Switzerland rejects call to ban fossil fuels from 2050

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Switzerland is in a good position to achieve its target of achieving net zero in greenhouse gas emissions by 2050, the government said on Wednesday, rejecting a campaign that wants to ban fossil fuels.

The government has come up with a counterproposal to the so-called Glacier Initiative referendum drive, which wants to limit the impact of climate change in the Alpine country.

The topic has become sensitive in Switzerland, where dry summers, heavy rains and snow-scarce winters are among the expected consequences of unchecked climate change.

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The campaign “for a healthy climate (Glacier Initiative)” collected enough signatures in 2019 for a binding vote to be held under the Swiss system of direct democracy.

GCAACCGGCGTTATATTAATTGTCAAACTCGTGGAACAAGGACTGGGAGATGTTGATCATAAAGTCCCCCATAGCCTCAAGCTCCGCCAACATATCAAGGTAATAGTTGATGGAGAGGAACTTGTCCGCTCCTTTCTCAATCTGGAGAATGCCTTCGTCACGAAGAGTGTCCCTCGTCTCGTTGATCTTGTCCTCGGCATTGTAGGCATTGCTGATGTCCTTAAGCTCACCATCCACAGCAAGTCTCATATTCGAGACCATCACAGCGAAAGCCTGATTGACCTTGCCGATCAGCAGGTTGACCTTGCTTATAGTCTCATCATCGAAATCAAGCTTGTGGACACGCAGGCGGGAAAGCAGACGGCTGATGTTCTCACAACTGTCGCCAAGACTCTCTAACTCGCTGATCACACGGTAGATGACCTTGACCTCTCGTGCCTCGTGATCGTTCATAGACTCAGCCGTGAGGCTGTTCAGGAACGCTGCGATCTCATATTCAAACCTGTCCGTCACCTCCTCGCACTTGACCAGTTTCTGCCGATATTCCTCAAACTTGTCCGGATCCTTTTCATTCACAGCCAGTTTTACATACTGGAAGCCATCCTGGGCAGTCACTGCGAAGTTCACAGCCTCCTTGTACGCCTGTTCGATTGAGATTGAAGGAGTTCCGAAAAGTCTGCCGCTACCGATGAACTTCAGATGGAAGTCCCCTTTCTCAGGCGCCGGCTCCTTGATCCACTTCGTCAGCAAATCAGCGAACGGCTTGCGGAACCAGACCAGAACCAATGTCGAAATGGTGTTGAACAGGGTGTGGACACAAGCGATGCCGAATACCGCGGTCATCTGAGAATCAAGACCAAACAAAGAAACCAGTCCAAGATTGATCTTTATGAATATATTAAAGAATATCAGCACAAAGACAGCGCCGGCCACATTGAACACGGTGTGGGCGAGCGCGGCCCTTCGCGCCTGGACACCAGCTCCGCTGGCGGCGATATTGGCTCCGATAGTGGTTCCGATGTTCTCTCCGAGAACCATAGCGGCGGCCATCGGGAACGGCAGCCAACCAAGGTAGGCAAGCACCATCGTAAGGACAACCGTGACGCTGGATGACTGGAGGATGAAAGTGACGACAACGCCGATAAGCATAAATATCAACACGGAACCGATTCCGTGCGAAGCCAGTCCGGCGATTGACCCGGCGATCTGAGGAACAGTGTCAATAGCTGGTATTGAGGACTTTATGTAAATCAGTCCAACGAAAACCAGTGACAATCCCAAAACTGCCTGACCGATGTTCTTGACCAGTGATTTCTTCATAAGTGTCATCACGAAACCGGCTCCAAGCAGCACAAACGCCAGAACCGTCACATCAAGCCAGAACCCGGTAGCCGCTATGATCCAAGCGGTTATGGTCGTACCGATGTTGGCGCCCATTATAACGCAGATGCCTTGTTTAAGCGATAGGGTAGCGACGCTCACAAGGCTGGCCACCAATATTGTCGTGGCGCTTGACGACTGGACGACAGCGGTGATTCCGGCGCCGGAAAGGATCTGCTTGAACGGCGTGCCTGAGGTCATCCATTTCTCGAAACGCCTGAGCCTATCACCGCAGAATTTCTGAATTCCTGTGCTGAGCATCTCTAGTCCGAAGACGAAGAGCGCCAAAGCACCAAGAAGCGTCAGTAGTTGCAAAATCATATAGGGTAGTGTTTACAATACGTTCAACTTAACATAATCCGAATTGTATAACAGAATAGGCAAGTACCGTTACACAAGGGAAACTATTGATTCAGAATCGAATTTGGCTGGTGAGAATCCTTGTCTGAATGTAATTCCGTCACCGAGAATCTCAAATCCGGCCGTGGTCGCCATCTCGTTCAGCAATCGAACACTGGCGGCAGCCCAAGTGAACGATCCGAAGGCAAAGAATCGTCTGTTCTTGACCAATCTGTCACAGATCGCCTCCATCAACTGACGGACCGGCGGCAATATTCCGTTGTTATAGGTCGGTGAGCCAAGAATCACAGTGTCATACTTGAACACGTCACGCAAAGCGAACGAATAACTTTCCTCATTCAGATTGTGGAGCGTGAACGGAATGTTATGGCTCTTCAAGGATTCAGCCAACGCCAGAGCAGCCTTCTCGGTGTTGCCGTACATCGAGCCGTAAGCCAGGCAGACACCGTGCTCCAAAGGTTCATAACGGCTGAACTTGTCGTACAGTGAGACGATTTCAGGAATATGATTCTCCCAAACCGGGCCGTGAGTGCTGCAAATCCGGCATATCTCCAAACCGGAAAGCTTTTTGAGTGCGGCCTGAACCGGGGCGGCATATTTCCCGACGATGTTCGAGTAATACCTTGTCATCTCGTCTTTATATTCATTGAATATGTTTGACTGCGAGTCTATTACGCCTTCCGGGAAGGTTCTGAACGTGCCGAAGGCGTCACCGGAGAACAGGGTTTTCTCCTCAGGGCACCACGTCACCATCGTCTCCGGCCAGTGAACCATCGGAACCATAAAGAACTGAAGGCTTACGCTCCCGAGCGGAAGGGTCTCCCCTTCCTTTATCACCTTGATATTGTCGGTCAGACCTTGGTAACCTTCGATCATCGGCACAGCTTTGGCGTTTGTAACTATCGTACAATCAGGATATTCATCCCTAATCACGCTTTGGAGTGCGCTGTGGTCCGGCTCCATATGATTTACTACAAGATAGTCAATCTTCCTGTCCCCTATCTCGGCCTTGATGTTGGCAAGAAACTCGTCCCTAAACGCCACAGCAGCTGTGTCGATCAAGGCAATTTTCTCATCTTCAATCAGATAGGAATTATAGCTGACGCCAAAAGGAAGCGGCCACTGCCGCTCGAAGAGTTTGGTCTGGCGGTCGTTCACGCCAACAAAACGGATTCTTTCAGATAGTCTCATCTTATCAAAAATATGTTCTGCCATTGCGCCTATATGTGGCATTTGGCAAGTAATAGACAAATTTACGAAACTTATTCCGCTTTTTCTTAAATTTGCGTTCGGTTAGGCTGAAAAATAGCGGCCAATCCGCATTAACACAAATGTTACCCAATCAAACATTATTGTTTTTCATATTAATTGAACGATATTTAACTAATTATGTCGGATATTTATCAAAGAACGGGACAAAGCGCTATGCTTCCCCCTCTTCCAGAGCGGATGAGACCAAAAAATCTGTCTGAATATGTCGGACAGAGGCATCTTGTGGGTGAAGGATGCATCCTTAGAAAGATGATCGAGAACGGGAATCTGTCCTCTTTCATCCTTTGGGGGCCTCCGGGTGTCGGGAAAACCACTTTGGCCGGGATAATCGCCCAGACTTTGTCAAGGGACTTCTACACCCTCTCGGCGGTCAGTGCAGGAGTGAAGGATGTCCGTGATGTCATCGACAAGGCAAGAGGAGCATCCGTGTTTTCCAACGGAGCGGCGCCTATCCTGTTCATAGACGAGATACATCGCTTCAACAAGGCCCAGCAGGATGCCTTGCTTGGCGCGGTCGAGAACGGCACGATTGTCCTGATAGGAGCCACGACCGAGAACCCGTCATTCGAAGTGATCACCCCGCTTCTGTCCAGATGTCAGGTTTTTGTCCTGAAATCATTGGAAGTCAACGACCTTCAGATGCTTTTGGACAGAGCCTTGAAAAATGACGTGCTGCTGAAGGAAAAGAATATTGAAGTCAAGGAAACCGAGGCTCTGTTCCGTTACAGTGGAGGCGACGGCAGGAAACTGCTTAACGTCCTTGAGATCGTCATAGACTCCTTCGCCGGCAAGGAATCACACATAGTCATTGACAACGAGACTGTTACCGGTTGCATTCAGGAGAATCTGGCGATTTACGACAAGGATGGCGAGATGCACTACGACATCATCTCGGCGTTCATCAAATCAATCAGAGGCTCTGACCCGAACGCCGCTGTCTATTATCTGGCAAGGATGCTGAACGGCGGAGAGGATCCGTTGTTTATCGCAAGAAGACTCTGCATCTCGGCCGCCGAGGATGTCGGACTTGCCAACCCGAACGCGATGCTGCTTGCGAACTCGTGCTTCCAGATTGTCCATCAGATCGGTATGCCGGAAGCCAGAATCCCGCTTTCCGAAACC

The vote, which is due by 2024, wants a ban on the sale of fossil fuels such as oil, gasoline, or diesel in Switzerland after 2050, with some small exceptions.

The government said it shared their concerns and wanted to reach the same goal of reaching net zero in greenhouse gas emissions by 2050.

“As a particularly affected Alpine country Switzerland has a vested interest in limiting climate change,” the government said.

“However, the initiative goes too far for the Federal Council (government) in certain areas,” it added. “Switzerland is strong in innovation and finance and therefore in a good position to achieve the net zero target by 2050.”

The government said it opposed a ban on fossil fuels from 2050 and would also like the new measures to take into account the special situation of mountain regions.

The government also said the army, police and rescue services should still be allowed to use fossil fuels after 2050. It also doubted whether greenhouse gas emissions could be offset, saying there was limited capacity for permanent CO2 storage in Switzerland.

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